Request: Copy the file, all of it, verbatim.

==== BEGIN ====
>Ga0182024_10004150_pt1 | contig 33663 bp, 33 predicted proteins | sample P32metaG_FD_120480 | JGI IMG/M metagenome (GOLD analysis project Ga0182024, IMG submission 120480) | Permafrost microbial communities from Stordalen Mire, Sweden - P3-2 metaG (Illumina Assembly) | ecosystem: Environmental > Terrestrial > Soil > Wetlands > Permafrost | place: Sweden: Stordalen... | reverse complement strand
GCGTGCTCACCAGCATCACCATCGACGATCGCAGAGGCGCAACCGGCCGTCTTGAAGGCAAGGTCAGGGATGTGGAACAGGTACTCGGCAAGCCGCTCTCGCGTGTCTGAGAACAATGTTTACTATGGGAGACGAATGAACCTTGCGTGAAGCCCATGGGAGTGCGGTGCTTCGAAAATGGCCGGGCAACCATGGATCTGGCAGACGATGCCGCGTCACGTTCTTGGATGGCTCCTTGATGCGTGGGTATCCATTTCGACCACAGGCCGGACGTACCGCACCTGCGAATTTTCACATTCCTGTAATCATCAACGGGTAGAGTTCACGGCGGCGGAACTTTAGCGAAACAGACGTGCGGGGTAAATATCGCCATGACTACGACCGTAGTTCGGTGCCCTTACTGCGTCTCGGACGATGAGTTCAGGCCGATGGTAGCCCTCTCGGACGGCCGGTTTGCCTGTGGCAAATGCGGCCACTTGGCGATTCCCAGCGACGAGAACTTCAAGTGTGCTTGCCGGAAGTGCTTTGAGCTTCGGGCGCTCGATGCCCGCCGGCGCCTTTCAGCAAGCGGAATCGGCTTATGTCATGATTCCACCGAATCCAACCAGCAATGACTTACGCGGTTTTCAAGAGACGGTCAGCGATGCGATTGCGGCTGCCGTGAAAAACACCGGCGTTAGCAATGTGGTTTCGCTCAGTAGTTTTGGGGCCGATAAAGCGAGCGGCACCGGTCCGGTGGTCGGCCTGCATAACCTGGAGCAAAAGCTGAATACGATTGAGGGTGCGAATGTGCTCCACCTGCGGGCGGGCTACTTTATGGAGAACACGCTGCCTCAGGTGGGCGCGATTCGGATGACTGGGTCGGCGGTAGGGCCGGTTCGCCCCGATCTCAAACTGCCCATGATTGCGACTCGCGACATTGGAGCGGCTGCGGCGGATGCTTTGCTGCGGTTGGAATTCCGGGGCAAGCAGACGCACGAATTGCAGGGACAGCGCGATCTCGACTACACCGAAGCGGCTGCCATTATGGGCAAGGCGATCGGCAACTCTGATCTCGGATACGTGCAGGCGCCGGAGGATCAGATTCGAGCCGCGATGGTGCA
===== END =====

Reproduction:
>Ga0182024_10004150_pt1 | contig 33663 bp, 33 predicted proteins | sample P32metaG_FD_120480 | JGI IMG/M metagenome (GOLD analysis project Ga0182024, IMG submission 120480) | Permafrost microbial communities from Stordalen Mire, Sweden - P3-2 metaG (Illumina Assembly) | ecosystem: Environmental > Terrestrial > Soil > Wetlands > Permafrost | place: Sweden: Stordalen... | reverse complement strand
GCGTGCTCACCAGCATCACCATCGACGATCGCAGAGGCGCAACCGGCCGTCTTGAAGGCAAGGTCAGGGATGTGGAACAGGTACTCGGCAAGCCGCTCTCGCGTGTCTGAGAACAATGTTTACTATGGGAGACGAATGAACCTTGCGTGAAGCCCATGGGAGTGCGGTGCTTCGAAAATGGCCGGGCAACCATGGATCTGGCAGACGATGCCGCGTCACGTTCTTGGATGGCTCCTTGATGCGTGGGTATCCATTTCGACCACAGGCCGGACGTACCGCACCTGCGAATTTTCACATTCCTGTAATCATCAACGGGTAGAGTTCACGGCGGCGGAACTTTAGCGAAACAGACGTGCGGGGTAAATATCGCCATGACTACGACCGTAGTTCGGTGCCCTTACTGCGTCTCGGACGATGAGTTCAGGCCGATGGTAGCCCTCTCGGACGGCCGGTTTGCCTGTGGCAAATGCGGCCACTTGGCGATTCCCAGCGACGAGAACTTCAAGTGTGCTTGCCGGAAGTGCTTTGAGCTTCGGGCGCTCGATGCCCGCCGGCGCCTTTCAGCAAGCGGAATCGGCTTATGTCATGATTCCACCGAATCCAACCAGCAATGACTTACGCGGTTTTCAAGAGACGGTCAGCGATGCGATTGCGGCTGCCGTGAAAAACACCGGCGTTAGCAATGTGGTTTCGCTCAGTAGTTTTGGGGCCGATAAAGCGAGCGGCACCGGTCCGGTGGTCGGCCTGCATAACCTGGAGCAAAAGCTGAATACGATTGAGGGTGCGAATGTGCTCCACCTGCGGGCGGGCTACTTTATGGAGAACACGCTGCCTCAGGTGGGCGCGATTCGGATGACTGGGTCGGCGGTAGGGCCGGTTCGCCCCGATCTCAAACTGCCCATGATTGCGACTCGCGACATTGGAGCGGCTGCGGCGGATGCTTTGCTGCGGTTGGAATTCCGGGGCAAGCAGACGCACGAATTGCAGGGACAGCGCGATCTCGACTACACCGAAGCGGCTGCCATTATGGGCAAGGCGATCGGCAACTCTGATCTCGGATACGTGCAGGCGCCGGAGGATCAGATTCGAGCCGCGATGGTGCA